There’s a Spider-Man story where Peter Parker signs up to work for one Tony Stark, CEO of the global tech giant, Stark Industries. As a new company man, he gets a cool new employee costume (er, uniform).

But suddenly Stark knows things — personal things about Spidey and his abilities — things Parker’s never told anyone, let alone his new CEO. The new company gear has come with a hidden cost: It’s constantly extracting his biometric data and sending the detailed results back to his boss.

Being snooped on by the boss is a scenario that’s increasingly familiar to modern day employees, particularly those working in tech, finance and banking — or almost anyone not currently working in the office.

The rise in working from home, and its seeming permanence for some industries, has coincided with a greater demand for employee monitoring software — leading to a host of new concerns about data security, employee privacy, and exactly where an employer’s rights end.

“The general rule is if you’re on company software, they can monitor that, for any time and for any reason … email, internet, all of it,” said Greg Givens of the Law Offices of Gregory E. Givens P.C., a Springs-based firm specializing in labor and employment law. 

“Employers have a responsibility to ensure employees are doing what they say they are doing. … The classic example is someone working in a call center. You know for sure they will be on their phone and computer, and especially for hourly employees, there is a reasonable employer expectation of having them at that desk.”

That said, Givens also added that “if word gets out an employer is really snooping around, or that everyone is being looked at for eight to 10 hours a day, that’s sure not going to engender good morale.”

Greg Williams, director of IT operations at UCCS, said employer concerns are twofold. “There are companies that want to make sure employees are being productive, doing what they say they are doing — but they also want to protect their data and intellectual property, since their employees are working from home. UCCS is more concerned with the latter; … at UCCS we very much protect the privacy of others.”

But protecting data doesn’t necessarily require digital snooping.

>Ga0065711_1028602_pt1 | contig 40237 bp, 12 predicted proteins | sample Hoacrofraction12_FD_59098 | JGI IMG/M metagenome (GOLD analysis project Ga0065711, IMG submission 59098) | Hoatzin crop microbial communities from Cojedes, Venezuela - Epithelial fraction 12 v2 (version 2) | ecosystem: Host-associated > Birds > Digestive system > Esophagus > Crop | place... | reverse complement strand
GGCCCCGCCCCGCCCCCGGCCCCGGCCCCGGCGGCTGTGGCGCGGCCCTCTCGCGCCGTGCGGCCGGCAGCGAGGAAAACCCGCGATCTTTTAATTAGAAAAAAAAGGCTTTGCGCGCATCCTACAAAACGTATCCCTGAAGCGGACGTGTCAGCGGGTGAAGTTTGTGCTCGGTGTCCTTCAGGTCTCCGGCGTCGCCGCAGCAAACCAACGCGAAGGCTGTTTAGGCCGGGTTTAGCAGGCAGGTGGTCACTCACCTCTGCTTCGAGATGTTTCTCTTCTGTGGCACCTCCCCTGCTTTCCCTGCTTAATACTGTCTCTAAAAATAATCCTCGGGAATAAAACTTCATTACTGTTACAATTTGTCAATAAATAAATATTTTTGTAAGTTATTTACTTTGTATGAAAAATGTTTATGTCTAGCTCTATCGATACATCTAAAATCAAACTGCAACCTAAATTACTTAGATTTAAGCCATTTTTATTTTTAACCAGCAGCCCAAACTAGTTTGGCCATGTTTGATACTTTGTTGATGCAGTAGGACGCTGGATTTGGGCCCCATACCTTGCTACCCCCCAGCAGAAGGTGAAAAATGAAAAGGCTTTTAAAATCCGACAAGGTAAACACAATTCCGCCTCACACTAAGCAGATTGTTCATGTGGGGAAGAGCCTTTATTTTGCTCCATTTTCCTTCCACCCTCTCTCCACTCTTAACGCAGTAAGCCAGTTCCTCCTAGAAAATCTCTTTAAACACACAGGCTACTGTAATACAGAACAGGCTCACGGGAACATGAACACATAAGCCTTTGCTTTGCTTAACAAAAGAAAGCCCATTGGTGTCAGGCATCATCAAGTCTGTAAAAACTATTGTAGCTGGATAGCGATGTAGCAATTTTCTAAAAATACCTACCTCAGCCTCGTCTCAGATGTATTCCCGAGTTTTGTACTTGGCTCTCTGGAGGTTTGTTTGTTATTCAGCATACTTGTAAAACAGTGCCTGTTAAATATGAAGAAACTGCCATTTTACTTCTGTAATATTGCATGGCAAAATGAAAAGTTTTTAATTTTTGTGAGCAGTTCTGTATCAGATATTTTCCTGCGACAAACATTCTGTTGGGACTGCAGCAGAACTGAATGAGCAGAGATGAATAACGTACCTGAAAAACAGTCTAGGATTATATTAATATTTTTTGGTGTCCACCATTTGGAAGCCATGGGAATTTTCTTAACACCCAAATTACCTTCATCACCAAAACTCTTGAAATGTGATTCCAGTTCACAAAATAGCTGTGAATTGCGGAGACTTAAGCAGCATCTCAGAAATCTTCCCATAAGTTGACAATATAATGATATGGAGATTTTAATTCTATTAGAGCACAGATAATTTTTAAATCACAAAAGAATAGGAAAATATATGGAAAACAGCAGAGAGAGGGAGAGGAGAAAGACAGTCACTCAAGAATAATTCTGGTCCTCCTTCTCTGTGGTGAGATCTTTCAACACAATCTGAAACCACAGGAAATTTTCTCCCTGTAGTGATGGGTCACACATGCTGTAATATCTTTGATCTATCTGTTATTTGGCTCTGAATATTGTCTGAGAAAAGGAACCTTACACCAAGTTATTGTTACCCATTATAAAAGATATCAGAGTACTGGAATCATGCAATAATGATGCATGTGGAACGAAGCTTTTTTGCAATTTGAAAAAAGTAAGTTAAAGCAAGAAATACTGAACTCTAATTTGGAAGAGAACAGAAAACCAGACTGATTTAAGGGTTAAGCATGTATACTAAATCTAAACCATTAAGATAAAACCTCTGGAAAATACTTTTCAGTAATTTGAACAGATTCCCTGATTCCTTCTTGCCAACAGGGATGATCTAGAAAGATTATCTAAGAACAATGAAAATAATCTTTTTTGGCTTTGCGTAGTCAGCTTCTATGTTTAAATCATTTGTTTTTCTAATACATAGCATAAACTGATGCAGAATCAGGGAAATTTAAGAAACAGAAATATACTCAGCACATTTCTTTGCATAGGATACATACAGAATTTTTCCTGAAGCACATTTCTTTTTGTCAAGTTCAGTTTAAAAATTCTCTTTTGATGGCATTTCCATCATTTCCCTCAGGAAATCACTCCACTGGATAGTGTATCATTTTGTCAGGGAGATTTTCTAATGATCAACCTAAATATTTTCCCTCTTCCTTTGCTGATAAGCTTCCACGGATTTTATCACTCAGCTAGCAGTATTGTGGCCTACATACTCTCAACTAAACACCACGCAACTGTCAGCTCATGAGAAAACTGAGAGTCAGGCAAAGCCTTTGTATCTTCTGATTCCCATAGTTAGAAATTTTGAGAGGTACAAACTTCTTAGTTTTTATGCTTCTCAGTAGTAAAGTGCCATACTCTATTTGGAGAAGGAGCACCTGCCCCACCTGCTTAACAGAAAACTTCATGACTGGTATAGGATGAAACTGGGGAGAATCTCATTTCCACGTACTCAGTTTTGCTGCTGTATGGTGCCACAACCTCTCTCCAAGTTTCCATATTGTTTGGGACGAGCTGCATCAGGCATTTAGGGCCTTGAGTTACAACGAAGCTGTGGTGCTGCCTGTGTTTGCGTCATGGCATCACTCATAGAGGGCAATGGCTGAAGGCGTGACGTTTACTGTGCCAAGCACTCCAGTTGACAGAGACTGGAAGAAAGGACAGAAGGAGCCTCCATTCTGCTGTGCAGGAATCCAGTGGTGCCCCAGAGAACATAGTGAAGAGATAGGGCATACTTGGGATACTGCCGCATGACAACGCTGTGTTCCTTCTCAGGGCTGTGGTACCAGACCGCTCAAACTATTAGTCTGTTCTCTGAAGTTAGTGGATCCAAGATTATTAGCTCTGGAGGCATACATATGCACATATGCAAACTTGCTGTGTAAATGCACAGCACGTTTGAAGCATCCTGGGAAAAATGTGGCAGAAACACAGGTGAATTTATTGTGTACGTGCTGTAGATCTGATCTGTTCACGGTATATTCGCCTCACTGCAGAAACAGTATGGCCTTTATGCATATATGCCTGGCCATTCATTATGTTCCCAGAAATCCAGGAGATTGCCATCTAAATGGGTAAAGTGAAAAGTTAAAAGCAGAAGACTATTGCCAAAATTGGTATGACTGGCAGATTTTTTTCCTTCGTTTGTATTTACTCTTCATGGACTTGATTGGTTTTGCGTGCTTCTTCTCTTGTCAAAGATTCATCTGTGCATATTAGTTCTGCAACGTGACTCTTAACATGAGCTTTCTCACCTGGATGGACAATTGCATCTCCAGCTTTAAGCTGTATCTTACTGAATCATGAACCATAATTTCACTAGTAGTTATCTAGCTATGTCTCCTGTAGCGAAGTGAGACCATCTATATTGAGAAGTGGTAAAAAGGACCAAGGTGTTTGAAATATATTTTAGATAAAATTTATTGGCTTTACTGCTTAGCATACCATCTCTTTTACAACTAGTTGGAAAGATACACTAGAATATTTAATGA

“I think surveillance of employees is a bad practice,” said Williams. “Nobody wants to be spied upon. And there are many tech controls you can put on data, rather than using surveillance of employees.”

Williams also said that he’s seen a dramatic rise in productivity of his own staff since many began working remotely, adding that “I don’t need to worry about if they’re working or not, because I can see their work outcomes.”

As the university’s former information security officer, Williams also has a lot to say about ensuring remote workers are operating safely while not in the office. 

“One tip is to always use your company’s VPN.  Here [at UCCS] while you’re on the VPN, you are also connected to the campus firewall, and that should protect from some threats.”

Williams is also wary of facial recognition software and other forms of surveillance that have shown a propensity for bias and misclassification of Black faces.

“The algorithms are getting better, but it’s still not up where it should be,” he said. “Facial or voice recognition, things that automatically detect certain things … it’s been proven to be biased, and it’s going to take some time to work out the [artificial] intelligence and machine learning algorithms that identify that. … Anything that is biased, in my belief, should not be used.”

It’s a sentiment echoed by Jay Stanley, a senior policy analyst at the American Civil Liberties Union.

“You see a lot of snake oil in the tech sector, with companies selling products that sound amazing but really are too good to be true,” said Stanley, noting that there is even emotion-monitoring software available, which is largely bogus. Stanley emphasized this technology is not yet ready for primetime.